A number of new Business Architecture methods are being built into the TOGAF® framework to better allow companies to address value stream and business capability mapping. At The Open Group London event in April, J. Bryan Lail, Business Architect Fellow with Raytheon, discussed how Raytheon is using Business Architecture as part of its overall Enterprise Architecture to create a new Sales and Operations Planning method for all the company’s various products and divisions.
Process automation systems have long been defined by proprietary technical systems. As digitalization continues to create new norms for all industries, manufacturers are beginning to look beyond today’s systems for common technologies that can help them balance requirements for up-time with the ability to take advantage of digital data—and they’re looking to open standards to help them.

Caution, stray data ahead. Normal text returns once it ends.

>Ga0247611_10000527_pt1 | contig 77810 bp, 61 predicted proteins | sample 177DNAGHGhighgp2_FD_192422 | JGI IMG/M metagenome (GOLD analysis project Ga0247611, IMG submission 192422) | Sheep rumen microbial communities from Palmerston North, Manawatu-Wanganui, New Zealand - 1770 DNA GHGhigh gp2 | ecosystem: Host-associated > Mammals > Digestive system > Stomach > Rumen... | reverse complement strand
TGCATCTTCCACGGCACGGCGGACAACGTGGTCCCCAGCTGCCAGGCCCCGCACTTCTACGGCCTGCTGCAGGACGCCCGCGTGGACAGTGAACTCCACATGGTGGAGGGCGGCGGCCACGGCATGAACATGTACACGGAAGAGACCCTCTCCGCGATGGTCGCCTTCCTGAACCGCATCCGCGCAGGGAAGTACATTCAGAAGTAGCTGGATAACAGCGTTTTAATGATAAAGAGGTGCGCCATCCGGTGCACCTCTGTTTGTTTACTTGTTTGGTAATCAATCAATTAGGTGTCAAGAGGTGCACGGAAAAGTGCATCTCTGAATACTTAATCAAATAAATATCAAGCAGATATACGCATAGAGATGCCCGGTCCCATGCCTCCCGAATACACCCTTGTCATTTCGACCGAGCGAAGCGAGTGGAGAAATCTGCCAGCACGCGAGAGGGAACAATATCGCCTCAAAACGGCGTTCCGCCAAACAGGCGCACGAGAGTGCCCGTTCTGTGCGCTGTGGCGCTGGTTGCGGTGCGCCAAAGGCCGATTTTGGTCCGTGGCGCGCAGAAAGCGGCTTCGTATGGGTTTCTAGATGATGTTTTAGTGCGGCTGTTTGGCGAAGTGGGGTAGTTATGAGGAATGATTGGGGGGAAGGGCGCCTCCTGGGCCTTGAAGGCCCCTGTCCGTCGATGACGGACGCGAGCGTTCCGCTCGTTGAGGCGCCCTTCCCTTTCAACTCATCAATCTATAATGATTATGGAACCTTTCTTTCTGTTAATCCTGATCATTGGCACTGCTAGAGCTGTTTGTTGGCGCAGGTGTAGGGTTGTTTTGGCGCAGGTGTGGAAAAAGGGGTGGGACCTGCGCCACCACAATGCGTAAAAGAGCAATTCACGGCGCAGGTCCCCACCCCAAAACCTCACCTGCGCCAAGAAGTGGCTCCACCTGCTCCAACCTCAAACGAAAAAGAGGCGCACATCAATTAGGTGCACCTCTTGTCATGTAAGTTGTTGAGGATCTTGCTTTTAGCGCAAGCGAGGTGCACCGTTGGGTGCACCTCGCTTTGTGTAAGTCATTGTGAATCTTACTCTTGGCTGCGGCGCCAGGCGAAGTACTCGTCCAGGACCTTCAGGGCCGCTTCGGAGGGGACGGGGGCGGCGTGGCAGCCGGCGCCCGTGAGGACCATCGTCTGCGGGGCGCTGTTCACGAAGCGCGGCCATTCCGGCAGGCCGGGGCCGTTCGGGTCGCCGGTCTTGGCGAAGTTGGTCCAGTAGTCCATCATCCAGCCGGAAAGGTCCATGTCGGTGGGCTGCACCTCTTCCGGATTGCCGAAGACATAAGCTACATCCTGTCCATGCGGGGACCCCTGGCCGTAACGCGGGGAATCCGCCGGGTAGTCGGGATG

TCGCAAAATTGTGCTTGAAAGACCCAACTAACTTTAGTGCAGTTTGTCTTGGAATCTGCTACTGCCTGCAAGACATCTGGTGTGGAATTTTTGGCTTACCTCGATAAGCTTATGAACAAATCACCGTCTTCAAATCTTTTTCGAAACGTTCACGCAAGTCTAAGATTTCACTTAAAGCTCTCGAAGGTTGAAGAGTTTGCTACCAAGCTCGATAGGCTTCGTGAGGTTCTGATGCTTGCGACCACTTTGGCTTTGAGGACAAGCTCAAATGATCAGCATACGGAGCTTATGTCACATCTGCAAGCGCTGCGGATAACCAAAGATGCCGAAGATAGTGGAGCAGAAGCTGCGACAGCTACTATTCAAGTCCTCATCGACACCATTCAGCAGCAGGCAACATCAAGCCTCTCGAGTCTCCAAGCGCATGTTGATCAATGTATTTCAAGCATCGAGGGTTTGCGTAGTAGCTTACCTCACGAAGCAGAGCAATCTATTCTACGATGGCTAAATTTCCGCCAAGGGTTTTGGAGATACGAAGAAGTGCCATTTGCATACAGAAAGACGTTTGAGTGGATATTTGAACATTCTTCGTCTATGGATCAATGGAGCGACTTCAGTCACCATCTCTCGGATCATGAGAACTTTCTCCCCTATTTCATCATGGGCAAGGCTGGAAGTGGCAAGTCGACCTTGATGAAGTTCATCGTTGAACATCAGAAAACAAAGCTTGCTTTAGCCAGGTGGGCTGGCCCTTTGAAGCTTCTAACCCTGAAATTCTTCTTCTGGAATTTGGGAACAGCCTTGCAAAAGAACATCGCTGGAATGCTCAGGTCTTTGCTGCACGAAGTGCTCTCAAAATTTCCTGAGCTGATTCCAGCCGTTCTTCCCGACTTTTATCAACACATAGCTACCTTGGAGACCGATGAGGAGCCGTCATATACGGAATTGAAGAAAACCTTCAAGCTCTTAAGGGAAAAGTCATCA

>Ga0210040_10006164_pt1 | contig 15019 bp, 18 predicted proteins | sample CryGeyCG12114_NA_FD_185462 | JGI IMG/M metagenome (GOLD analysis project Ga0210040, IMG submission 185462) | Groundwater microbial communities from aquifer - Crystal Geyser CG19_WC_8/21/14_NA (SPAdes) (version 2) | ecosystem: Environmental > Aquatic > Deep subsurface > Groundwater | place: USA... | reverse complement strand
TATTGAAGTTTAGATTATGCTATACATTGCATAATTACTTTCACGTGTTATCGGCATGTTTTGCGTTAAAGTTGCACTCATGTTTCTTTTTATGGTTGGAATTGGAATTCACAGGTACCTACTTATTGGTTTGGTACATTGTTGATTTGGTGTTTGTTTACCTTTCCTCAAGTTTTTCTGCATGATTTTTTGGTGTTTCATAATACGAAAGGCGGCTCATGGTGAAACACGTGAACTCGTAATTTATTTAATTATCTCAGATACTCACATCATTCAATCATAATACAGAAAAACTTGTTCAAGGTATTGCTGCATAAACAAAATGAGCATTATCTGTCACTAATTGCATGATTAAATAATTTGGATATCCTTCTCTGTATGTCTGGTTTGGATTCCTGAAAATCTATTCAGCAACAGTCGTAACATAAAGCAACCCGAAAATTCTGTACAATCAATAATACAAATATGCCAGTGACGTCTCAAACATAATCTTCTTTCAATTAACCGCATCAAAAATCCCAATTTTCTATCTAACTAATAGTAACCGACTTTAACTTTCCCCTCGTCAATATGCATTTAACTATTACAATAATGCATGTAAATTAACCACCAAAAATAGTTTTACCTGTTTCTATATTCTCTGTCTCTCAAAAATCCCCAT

In the fast paced technology driven businesses, quick turnaround solutions like microservices often take the precedence over “planned” integration. This strategy, although in short term, provides for better business value, in the long run, creates unmanageable technical debt. As uncontrolled business debt erodes business’s ability to grow further, uncontrolled technical debt erodes IT department’s ability to fund future innovations. Although in many cases it’s an easiest approach to take, piecemeal achievements are short lived. Soon, IT teams find themselves lost in a sea of fragmented software gizmos.
Following on from yesterday’s post asking “Is Enterprise Architecture Definable?” I thought I would share some working definitions I use in relation to Integration and Information Architecture. Integration Architect The Integration Architect designs integration solutions which are flexible, reliable and secure. The primary focus of the Integration Architect is the provision of well-defined system to […]